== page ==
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Inquiry Uncovers No Ill Will Between Scanlan, Robins


SANTA ANA — Despite concerns that race may have played a role in the accidental shooting death of a black sheriff's deputy by a white officer, documents released Wednesday show the Orange County district attorney's office turned up no evidence to indicate animosity between the two.

While the records detail how investigators concluded that Deputy Brian P. Scanlan showed "grossly negligent behavior" during the incident, they offer no clear explanation of why criminal charges were not brought by a grand jury against him for shooting and killing deputy Darryn Leroy Robins in an impromptu training exercise Christmas Day.

By law, transcripts of the Orange County Grand Jury's proceedings remain secret, leaving critics with lingering doubts about the circumstances surrounding Robins' death.

"There are more questions that are raised in my mind than answered," said Eugene Wheeler, who heads 100 Black Men of Orange County, a business and civic group. "We are still searching for answers, still searching for the truth and justice.

"Prosecutors saw something that caused them to believe they should prosecute," he said. "If (Scanlan) was negligent and it cost someone their life, there should be some action."

Voluminous reports compiled by the district attorney--including dozens of interviews, lab findings, crime scene analyses and an autopsy report--appear to corroborate Scanlan's recollection of the shooting.

In the end, however, prosecutors investigating the shooting were forced to rely heavily on Scanlan, the only person to witness firsthand one of the most bizarre incidents in the history of the Orange County Sheriff's Department. Robins, the only other person who knew what happened in a deserted parking lot behind a Lake Forest movie theater, was pronounced dead shortly after he was shot in the face.

Many critics also remain skeptical, however, that Dist. Atty. Michael R. Capizzi's office could complete an independent review of the case because of the close relationship between his office and the Sheriff's Department. They still question how aggressively investigators pursued an indictment against Scanlan and wonder how a routine training session could go so terribly awry.

Robins, the training officer in the exercise, was black. Scanlan, who played the role of an officer who had stopped a car, is white.

"A separate body should have handled it," said Pastor Van Roberson, president of the Baptist Minster Fellowship Conference of Orange County. He has helped form a coalition of black leaders to press for more information about the shooting.

"Something still is not right about all this. It's heartbreaking to know that a deputy dies at the hands of another officer and nothing is being done," Roberson said.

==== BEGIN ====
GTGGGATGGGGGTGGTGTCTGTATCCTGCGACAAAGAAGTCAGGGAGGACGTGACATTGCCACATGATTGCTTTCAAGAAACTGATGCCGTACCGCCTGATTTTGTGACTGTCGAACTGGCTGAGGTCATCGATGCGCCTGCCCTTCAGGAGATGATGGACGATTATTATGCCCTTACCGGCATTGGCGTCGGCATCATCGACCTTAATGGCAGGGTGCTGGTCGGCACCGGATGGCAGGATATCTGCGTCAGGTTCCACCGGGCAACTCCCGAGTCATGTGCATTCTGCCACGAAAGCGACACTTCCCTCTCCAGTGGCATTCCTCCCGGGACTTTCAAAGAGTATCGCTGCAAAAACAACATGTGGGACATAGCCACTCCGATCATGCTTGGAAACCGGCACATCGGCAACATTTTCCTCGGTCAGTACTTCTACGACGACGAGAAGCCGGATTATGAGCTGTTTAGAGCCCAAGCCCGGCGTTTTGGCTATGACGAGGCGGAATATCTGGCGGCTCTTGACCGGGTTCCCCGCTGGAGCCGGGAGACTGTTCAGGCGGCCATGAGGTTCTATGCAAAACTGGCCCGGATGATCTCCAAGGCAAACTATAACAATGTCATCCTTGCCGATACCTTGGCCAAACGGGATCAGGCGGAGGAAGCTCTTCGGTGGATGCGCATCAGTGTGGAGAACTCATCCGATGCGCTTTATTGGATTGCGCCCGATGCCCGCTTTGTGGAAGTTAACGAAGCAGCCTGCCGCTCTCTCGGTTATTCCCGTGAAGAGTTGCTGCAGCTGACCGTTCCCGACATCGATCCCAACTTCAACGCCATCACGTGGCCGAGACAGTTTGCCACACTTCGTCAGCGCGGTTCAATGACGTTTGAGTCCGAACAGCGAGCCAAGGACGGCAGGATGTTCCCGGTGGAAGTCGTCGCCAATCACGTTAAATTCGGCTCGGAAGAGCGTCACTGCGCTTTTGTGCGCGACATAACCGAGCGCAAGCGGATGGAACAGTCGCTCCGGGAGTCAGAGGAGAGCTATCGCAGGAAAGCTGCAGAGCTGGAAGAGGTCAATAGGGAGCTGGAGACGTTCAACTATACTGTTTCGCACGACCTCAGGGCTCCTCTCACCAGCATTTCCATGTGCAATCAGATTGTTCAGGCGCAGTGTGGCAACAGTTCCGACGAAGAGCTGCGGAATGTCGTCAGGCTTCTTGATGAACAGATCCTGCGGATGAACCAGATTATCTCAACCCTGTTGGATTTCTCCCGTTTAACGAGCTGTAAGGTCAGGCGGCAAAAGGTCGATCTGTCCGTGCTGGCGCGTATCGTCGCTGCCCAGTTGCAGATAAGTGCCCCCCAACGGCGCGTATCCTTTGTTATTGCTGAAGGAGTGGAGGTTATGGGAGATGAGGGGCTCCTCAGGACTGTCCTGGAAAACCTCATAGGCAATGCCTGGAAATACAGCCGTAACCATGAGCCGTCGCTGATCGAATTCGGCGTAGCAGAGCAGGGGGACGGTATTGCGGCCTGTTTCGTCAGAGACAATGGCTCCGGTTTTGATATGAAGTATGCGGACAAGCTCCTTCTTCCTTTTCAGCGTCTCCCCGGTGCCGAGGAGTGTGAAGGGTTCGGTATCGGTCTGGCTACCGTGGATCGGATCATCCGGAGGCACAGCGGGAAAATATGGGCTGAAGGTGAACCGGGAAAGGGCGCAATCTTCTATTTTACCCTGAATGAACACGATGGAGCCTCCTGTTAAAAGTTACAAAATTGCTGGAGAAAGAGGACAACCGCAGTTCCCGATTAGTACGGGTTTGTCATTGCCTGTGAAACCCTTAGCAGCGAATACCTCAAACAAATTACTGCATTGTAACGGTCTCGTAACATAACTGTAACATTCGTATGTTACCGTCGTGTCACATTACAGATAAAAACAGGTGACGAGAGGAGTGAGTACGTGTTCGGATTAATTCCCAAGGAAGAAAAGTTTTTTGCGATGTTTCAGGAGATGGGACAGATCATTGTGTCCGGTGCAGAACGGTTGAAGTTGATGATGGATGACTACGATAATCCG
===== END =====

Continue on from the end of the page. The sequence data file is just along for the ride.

Assistant Dist. Atty. John D. Conley said he is well aware of such criticism, but believes it is misplaced.

"This investigation is as thorough as we can make it," he said, adding that Wheeler, who was interviewed by authorities as part of the probe, could not point to evidence that race was a factor in the shooting or the subsequent investigation. Another anonymous tip that the shooting was intentional also could not be proved, he said.

"My own speculation is that there are people out there who will say 'this is white, racist, John Birch Society Orange County, and it must be racist,' " Conley said. "That is unfortunate."

Indeed, many deputies who worked closely with Scanlan and Robins say the two were close friends, according to interviews with sheriff's deputies released Wednesday. They believe the shooting was an accident that will forever haunt Scanlan.

But at least one female deputy who trained with Scanlan said she heard him make "ethnic comments and innuendos in her presence," a report shows.

Deputy Trisha Davis said Robins once warned her to stay away from "cowboys" like Scanlan because "they'll either get you hurt or in trouble," according to her statements to authorities. Davis said, however, that she did not believe race was a factor in the shooting.

Investigators interviewed 45 people, including Scanlan and 37 other sheriff's deputies, as well as seven civilian witnesses. Their reports, which stretched hundreds of pages, included forensic tests, blood tests, autopsy results, a ballistics analysis and numerous other tests.

Yet for investigators, the case was clearly a difficult one, given the lack of eyewitnesses. Arriving at the site of the shooting, which shattered the calm of Christmas Day, they found a gruesome scene: the bloodied front seat of Robins' patrol car, speckled with bits of flesh and several of the critically wounded officer's teeth.

After combing the car, parking lot and the deputies' weapons for fingerprints and gunpowder residue, and examining the bullet's trajectory, investigators found themselves trying to reconstruct the mishap based largely on Scanlan's recollections.

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